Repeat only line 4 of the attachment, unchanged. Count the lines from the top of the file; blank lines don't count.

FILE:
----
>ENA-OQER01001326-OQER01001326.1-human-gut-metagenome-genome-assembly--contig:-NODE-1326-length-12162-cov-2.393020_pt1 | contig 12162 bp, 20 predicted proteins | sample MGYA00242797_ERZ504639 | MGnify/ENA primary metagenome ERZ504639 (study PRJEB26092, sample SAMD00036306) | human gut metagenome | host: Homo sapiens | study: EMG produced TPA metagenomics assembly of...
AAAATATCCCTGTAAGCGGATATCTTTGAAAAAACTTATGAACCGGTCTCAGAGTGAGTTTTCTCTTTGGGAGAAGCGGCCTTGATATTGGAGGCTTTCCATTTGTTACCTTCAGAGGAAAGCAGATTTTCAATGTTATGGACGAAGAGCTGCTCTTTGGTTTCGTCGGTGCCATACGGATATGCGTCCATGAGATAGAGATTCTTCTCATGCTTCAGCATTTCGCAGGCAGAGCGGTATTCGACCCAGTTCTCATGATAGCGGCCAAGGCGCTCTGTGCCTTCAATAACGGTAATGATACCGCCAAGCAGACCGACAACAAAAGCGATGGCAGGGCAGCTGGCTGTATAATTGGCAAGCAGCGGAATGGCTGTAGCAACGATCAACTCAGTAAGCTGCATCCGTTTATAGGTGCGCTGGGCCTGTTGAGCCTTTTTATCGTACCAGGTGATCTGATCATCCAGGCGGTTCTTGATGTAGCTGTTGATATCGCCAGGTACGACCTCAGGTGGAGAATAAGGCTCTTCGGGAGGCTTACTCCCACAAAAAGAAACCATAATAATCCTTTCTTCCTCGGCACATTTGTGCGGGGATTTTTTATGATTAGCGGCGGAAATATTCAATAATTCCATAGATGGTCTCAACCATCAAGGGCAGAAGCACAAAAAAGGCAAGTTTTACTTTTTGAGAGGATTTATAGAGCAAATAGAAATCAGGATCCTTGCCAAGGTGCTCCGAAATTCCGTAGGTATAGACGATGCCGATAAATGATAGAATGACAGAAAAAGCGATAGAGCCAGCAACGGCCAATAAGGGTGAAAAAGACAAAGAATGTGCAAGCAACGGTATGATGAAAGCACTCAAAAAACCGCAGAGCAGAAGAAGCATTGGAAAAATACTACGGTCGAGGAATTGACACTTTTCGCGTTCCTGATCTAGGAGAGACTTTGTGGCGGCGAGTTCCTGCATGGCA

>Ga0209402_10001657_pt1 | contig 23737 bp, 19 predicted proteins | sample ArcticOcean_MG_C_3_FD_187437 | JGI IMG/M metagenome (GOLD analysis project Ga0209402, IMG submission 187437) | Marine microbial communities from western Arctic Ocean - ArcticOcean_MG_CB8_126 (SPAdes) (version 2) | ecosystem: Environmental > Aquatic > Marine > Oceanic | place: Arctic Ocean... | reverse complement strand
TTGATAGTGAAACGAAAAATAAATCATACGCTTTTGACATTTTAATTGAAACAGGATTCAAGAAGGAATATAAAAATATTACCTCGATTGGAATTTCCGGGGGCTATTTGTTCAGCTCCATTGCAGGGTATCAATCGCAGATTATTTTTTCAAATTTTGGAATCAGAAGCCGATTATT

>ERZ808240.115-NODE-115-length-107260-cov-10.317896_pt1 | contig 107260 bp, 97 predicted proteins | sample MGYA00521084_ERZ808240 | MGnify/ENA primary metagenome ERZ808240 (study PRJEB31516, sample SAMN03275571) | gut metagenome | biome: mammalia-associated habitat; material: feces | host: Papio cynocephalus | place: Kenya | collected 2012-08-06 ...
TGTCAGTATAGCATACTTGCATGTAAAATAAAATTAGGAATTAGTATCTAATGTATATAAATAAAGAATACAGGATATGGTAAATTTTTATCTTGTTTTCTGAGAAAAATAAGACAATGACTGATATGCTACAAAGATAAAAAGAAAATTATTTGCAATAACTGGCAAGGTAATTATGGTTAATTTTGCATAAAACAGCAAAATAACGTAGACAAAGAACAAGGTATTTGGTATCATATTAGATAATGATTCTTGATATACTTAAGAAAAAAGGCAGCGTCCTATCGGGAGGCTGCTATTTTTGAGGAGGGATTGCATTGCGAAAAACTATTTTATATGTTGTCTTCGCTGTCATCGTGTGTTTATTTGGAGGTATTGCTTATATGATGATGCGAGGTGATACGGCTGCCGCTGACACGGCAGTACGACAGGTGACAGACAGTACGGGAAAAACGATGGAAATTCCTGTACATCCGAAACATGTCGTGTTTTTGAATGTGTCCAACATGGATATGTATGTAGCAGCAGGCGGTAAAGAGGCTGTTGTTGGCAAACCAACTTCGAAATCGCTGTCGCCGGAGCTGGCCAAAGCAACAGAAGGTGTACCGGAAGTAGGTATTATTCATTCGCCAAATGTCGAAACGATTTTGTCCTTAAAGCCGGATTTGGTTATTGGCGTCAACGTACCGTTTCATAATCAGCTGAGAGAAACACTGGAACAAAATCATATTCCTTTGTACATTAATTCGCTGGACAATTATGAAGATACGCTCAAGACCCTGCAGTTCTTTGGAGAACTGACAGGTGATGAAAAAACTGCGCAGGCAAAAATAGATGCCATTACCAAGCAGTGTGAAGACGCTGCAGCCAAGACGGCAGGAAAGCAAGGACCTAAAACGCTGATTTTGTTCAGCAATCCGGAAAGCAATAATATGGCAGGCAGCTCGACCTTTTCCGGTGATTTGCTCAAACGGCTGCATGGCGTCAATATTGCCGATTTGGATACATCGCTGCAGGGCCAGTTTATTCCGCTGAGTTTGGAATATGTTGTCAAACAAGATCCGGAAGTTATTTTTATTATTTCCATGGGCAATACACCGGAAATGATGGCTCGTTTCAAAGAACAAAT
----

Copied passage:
TTGATAGTGAAACGAAAAATAAATCATACGCTTTTGACATTTTAATTGAAACAGGATTCAAGAAGGAATATAAAAATATTACCTCGATTGGAATTTCCGGGGGCTATTTGTTCAGCTCCATTGCAGGGTATCAATCGCAGATTATTTTTTCAAATTTTGGAATCAGAAGCCGATTATT